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Making way for Wall of Honor

War monument moved in Taft Park

By Scott Bellile

An effort to install a granite veterans’ Wall of Honor in Taft Park became one step closer to reality on Oct. 14.

That Wednesday morning a crane moved the 14,800-pound war monument from the center of Taft Park to the park’s east side, clearing way for the New London Veterans’ Memorial Foundation’s proposed brickwork and Wall of Honor.

On hand to move the war monument were Greg Mathewson and Brenda Huse from Mathewson Monuments, Jim Curns from Curns Crane Service and Veterans’ Memorial Foundation helper Richard Dietz. The move took several hours because the bands used to secure the slick stone monument in place kept slipping.

Curns, who operated the crane, said he expected the challenge, so he had extra plans up his sleeve. He said the process was easier than another job of his, turning crashed airplanes upright.

Huse, who spent much of the morning adjusting the bands with Mathewson, said it was one of the largest and hardest structures she has ever moved.

The war monument lists each conflict the U.S. military fought in since World War II and the years of involvement.

The movers hoped to find a rumored time capsule inside it during the process but uncovered nothing. But it is now in relocated to make way for the proposed veterans’ Wall of Honor.

That black granite wall would humanize the wars with a focus on the names of veterans, living or dead. Donors can now purchase 4-by-8-inch Tribute Bricks for $150 each that display text about each vet. The plan is for 1,140 available spots on the two walls with potential for two more walls in the future.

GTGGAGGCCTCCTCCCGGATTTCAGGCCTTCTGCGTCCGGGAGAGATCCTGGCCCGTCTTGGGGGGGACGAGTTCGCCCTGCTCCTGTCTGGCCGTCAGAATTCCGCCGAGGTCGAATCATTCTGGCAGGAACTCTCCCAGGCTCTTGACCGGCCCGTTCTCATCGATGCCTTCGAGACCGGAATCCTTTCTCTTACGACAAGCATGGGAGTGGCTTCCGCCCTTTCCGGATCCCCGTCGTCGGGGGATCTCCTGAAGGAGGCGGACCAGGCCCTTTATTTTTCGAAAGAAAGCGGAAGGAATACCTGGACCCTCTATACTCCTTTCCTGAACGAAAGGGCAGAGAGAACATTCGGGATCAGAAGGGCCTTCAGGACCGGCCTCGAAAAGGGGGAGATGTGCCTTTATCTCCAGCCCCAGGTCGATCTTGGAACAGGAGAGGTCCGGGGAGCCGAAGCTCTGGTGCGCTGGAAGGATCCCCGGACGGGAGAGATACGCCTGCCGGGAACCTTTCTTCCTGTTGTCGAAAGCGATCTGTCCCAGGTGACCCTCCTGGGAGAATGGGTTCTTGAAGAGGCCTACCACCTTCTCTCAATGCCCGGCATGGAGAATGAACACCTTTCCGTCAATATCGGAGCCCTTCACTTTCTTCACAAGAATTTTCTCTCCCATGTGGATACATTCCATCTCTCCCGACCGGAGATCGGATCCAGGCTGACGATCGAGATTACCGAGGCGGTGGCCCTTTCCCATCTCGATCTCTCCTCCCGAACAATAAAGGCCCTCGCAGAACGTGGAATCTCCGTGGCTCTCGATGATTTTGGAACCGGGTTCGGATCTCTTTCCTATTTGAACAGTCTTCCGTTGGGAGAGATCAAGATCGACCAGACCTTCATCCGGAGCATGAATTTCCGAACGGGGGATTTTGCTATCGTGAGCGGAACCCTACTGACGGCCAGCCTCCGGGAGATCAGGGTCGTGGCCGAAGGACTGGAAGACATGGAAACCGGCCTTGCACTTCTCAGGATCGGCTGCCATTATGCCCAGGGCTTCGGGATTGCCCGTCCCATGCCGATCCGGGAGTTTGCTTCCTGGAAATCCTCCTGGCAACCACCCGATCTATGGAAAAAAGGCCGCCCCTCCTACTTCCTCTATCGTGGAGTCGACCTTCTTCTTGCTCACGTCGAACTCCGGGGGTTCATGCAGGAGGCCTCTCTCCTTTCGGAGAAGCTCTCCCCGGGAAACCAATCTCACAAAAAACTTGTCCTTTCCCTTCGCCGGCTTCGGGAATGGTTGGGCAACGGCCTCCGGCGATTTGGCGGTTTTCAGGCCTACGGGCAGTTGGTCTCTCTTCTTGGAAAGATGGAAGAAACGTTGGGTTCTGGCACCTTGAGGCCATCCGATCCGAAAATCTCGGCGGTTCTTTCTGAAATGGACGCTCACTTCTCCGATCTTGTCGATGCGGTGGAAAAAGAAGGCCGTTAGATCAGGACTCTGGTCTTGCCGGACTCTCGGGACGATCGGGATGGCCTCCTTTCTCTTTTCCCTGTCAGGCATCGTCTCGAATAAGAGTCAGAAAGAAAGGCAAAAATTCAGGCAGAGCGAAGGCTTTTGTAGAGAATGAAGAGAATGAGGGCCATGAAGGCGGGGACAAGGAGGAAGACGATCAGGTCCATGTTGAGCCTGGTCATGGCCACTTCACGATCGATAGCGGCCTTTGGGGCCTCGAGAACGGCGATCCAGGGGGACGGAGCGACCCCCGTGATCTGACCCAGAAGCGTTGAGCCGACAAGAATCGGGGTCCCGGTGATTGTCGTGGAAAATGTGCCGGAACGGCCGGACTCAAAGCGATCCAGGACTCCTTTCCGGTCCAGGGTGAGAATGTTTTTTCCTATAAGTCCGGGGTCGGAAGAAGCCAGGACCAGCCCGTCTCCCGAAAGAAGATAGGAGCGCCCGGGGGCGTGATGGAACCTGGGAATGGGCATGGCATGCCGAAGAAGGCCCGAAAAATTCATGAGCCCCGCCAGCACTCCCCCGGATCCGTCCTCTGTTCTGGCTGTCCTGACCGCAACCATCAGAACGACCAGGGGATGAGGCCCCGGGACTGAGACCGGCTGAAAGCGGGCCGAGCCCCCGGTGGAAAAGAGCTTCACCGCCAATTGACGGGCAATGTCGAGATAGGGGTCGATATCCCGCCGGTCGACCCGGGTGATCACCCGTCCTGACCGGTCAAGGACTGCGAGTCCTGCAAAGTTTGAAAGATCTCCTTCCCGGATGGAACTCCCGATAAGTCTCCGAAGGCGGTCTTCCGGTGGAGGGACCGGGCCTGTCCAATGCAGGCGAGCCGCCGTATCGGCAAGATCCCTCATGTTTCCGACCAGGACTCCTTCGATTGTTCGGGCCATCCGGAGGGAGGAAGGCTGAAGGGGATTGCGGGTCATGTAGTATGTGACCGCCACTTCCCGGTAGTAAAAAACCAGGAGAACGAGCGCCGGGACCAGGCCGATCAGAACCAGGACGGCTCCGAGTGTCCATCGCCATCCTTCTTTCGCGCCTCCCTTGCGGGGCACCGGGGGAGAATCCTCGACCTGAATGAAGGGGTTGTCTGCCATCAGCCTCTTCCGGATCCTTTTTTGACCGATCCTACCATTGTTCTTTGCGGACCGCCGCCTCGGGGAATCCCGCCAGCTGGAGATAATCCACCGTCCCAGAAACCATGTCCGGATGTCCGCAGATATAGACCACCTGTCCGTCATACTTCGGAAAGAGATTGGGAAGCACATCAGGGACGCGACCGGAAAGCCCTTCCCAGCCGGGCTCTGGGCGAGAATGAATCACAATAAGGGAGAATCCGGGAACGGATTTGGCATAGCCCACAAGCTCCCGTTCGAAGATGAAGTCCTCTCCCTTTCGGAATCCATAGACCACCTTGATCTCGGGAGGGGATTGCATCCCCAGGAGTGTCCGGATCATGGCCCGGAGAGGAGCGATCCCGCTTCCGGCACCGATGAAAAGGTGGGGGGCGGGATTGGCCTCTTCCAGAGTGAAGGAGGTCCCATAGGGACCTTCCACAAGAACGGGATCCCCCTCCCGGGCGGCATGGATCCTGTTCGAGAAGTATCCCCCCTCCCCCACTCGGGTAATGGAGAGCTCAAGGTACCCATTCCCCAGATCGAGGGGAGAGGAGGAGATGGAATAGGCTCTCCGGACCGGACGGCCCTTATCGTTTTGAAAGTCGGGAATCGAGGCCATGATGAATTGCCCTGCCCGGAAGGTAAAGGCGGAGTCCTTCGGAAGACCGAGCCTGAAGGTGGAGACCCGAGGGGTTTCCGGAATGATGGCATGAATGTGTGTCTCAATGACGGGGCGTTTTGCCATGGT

The veterans’ memorial project has raised somewhere around $13,000 so far, said Jim Jaeger, Veterans’ Memorial Foundation secretary. The group aspires to sell 500 Tribute Bricks and raise $75,000 by the end of the year so the black granite from Africa can be ordered for next spring. An outreach to local businesses is in the works now.

The foundation’s ultimate goal is to raise $250,000 to support construction and a backup fund for future repairs.

“I think it’s important for the people in the area … to have something to remind them – it’s been said a million times – freedom isn’t free,” said Bob Dessort, PR person for the Veterans’ Memorial Foundation.

The community can help by ordering Tribute Bricks or buying raffle tickets for a Nov. 11 autographed Green Bay Packers football giveaway at the New London Intermediate/Middle School’s Veterans Day ceremony. Tickets cost $2 each or three for $5 and can be ordered by calling any of the veterans listed on the veterans’ memorial brochures available at Taft Park. Information on how to order bricks is also in the brochures.

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